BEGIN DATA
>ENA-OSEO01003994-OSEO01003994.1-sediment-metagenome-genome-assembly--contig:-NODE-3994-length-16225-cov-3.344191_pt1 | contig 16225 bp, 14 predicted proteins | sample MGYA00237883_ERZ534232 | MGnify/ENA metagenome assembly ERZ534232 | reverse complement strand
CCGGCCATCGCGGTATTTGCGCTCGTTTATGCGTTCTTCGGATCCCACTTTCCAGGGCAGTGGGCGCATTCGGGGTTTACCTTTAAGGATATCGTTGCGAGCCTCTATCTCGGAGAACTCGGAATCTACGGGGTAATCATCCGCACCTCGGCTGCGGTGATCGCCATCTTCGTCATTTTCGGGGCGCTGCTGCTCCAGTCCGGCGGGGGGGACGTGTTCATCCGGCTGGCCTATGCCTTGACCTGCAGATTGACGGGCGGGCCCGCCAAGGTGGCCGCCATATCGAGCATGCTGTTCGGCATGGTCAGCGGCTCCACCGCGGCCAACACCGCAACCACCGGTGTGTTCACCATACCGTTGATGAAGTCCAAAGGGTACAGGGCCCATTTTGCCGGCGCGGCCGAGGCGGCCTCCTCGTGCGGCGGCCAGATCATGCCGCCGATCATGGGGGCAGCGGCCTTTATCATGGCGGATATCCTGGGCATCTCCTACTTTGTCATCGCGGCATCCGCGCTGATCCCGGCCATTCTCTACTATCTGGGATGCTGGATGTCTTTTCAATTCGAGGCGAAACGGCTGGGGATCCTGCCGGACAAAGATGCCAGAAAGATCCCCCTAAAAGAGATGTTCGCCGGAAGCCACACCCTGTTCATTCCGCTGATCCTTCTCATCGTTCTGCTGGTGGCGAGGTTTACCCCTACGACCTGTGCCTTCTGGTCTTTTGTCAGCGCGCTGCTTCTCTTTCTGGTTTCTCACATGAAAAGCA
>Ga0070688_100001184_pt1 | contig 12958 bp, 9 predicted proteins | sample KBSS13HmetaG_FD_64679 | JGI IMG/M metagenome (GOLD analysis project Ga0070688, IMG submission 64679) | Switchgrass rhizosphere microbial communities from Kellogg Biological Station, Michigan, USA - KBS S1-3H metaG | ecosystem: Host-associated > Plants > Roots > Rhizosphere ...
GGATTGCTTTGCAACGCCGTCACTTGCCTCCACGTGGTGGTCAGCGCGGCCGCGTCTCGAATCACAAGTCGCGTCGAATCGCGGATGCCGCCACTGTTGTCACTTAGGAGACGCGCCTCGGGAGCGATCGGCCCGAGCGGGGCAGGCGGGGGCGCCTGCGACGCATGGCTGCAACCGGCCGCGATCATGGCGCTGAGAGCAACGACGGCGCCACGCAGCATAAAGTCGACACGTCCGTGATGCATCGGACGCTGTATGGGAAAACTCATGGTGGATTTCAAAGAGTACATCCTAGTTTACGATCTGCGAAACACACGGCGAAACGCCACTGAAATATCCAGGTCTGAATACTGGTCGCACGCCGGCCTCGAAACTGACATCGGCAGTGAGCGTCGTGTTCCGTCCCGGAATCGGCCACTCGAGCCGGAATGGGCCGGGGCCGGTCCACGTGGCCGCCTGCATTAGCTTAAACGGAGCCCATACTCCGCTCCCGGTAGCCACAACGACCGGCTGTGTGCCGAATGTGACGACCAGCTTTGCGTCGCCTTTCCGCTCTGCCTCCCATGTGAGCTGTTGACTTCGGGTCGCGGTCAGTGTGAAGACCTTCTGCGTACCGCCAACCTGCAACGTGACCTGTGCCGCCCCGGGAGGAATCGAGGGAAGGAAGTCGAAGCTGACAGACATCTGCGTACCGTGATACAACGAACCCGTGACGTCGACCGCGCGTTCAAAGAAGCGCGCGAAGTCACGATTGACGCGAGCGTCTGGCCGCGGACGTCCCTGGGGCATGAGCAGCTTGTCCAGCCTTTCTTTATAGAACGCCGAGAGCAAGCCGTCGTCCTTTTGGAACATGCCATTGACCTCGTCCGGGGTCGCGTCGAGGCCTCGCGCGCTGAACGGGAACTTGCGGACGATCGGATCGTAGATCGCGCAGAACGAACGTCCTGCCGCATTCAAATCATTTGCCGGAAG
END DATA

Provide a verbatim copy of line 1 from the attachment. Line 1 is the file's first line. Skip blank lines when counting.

>ENA-OSEO01003994-OSEO01003994.1-sediment-metagenome-genome-assembly--contig:-NODE-3994-length-16225-cov-3.344191_pt1 | contig 16225 bp, 14 predicted proteins | sample MGYA00237883_ERZ534232 | MGnify/ENA metagenome assembly ERZ534232 | reverse complement strand